Visual Acuity in EAE

Antineonatal Fc Receptor Antibody Treatment Ameliorates MOG-IgG-Associated Experimental Autoimmune En-cephalomyelitis.

STRIA TECH

Demyelinating autoimmune diseases usually impact the optic nerve and thus visual abilities. Optomotor reflex measurements can therefore be used to non-invasively monitor disease progression and treatment efficacy. Remlinger et al studied MOGAD, a rare autoimmune demyelinating CNS disorder, in a murine model of experimental autoimmune encephalomyelitis (EAE). They assessed the effects of treating those mice with monoclonal antibodies against the neonatal Fc receptor and found that this treatment reduced the severity of the disease. Measurements of visual acuity with Striatech’s OptoDrum correlated well with other disease markers.

Conditional Deletions of Hdc Confirm Roles of Histamine in Anaphylaxis and Circadian Activity but Not in Auto-immune Encephalomyelitis

STRIA TECH

Experimental autoimmune encephalomyelitis (EAE) is the most widely used animal model for multiple sclerosis (MS), an autoimmune disease where the immune system attacks myelin, which coats neurons in the CNS. Histamine has been thought to play a role in MS, effecting disease progression either positively or negatively, depending on the location of histamine action. In this study, Morin et al created a conditional mouse KO model of Hdc, the enzyme that synthesizes histamine, and induced EAE in these mice. Surprisingly, while some phenotypes in these mice were consistent with the lack of histamine, it had no impact on the development and severity of EAE. One behavioral readout of the disease progression in EAE is the decline of visual acuity, which can be measured with our OptoDrum. Consistent with the other observation, visual acuity declined in EAE Hdc-KO animals in the same way as in EAE Hdc-WT animals.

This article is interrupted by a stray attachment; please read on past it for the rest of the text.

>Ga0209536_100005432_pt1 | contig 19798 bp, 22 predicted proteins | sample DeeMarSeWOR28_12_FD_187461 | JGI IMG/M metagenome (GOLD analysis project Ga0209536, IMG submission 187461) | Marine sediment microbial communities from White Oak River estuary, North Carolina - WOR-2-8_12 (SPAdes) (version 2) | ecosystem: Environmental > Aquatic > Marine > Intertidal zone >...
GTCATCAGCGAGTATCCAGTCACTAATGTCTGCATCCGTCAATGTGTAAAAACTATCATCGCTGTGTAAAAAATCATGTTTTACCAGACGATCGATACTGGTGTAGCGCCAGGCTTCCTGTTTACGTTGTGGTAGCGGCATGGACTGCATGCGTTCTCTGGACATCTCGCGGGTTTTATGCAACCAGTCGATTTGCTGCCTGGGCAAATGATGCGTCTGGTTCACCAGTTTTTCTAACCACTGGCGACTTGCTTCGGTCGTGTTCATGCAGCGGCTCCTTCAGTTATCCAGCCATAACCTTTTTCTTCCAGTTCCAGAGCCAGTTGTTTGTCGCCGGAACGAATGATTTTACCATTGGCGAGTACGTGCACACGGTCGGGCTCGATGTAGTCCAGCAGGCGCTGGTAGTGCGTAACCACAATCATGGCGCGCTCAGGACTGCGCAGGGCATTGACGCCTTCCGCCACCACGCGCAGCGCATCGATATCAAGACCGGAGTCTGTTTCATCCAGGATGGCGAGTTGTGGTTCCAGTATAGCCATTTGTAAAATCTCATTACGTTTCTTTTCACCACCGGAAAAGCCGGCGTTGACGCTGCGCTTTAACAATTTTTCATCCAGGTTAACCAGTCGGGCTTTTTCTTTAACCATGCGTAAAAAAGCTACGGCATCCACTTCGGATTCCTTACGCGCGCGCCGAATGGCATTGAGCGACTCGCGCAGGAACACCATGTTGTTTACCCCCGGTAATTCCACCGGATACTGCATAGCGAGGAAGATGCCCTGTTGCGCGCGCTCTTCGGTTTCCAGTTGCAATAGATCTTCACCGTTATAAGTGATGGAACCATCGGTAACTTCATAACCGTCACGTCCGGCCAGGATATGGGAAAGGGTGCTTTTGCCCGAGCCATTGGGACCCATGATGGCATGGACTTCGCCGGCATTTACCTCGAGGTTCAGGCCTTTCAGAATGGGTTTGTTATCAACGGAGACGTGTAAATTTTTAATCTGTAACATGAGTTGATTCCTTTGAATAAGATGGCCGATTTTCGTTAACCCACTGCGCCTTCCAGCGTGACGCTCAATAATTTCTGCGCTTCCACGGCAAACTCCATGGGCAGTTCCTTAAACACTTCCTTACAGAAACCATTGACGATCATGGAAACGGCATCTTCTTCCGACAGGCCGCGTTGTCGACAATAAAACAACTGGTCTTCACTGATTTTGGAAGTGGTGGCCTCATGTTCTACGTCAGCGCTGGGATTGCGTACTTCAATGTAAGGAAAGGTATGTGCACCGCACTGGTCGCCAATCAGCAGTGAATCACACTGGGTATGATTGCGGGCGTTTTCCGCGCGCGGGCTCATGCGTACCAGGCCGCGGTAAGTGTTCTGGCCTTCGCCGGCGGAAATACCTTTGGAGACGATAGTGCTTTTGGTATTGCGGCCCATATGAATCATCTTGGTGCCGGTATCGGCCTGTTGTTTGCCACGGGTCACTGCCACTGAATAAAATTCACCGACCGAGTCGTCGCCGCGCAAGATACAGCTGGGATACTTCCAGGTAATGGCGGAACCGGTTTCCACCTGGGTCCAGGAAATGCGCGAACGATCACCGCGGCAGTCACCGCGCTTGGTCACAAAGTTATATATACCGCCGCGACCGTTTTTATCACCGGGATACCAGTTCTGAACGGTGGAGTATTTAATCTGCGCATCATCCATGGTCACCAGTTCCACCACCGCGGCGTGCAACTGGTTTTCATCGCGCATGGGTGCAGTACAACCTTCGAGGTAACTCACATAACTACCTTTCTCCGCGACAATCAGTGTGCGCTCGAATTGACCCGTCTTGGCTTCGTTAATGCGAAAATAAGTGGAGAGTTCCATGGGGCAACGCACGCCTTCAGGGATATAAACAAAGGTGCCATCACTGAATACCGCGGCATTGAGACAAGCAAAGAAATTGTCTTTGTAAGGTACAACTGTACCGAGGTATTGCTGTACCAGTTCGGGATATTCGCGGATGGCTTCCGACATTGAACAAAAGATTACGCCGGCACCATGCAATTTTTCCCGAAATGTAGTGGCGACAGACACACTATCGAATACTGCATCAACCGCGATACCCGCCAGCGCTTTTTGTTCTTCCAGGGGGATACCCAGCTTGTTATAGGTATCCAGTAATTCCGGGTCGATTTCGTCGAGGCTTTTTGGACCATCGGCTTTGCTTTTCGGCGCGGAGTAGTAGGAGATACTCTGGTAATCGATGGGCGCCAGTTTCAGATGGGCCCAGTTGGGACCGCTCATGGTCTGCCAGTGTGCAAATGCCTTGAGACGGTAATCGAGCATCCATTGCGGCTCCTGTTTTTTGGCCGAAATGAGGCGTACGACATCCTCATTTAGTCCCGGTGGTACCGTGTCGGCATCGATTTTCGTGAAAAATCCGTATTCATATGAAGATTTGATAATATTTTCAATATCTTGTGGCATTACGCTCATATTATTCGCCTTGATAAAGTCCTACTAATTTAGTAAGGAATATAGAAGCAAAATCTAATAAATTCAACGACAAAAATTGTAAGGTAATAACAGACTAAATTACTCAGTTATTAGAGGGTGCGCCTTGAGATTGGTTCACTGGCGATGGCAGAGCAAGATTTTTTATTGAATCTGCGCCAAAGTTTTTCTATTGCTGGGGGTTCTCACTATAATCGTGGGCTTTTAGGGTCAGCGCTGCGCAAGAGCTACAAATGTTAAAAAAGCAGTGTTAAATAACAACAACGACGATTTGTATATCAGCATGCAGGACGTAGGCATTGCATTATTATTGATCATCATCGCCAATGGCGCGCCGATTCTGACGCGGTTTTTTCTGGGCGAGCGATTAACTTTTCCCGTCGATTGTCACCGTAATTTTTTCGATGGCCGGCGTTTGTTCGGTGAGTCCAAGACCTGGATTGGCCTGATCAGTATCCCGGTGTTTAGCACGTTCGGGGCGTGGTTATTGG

Immune modulation attenuates infantile neuronal ceroid lipofuscinosis in mice before and after disease onset

STRIA TECH

CLN disease, a subtype of Batten disease, is characterized by progressive neurodegeneration with onset in early childhood. This also affects vision. Some immuno-modulatory drugs are clinically established to significantly attenuate the condition. Groh et al show in a mouse model of CLN1 that such treatment can help both when given before symptom onset, and to a lesser degree also during disease progression, by interfering with neuroinflammatory activity of immune cells.

Tau modulates visual plasticity in adult and old mice

STRIA TECH

Tau, a protein known to be involved in Alzheimer’s disease, has elusive functionality in the healthy CNS. Using be-havioral measurements with our OptoDrum as a readout, Rodriguez et al could show that Tau is involved in adap-tive plasticity in the adult brain, in response to changes in sensory experience.

Empowering Retinal Gene Therapy with a Specific Promoter for Human Rod and Cone ON-Bipolar Cells

STRIA TECH

The authors present a crucial missing piece on the way to healing blindness: they describe a new promoter that can efficiently drive gene expression in human ON bipolar cells. Previous promotors worked well in mouse retina, but not in human retina. The new findings can pave the way to optogenetic gene therapy in blind human patients to restore functional vision. In this paper, Hulliger et al use our OptoDrum and show functional vision restoration in the rd1 mouse, a mouse model for Retinitis pigmentosa, at normal every-day light levels.

Rod nuclear architecture determines contrast transmission of the retina and behavioral sensitivity in mice

STRIA TECH

The chromatin in the nucleus of rod photoreceptors has an inverted structure in nocturnal animals. Metabolically, this is expensive to maintain, so it has been proposed that the inverted architecture provides an advantage during night vision. Subramanian et al could show with our OptoDrum that the inverted nuclear architecture provides improved contrast sensitivity in dark environments.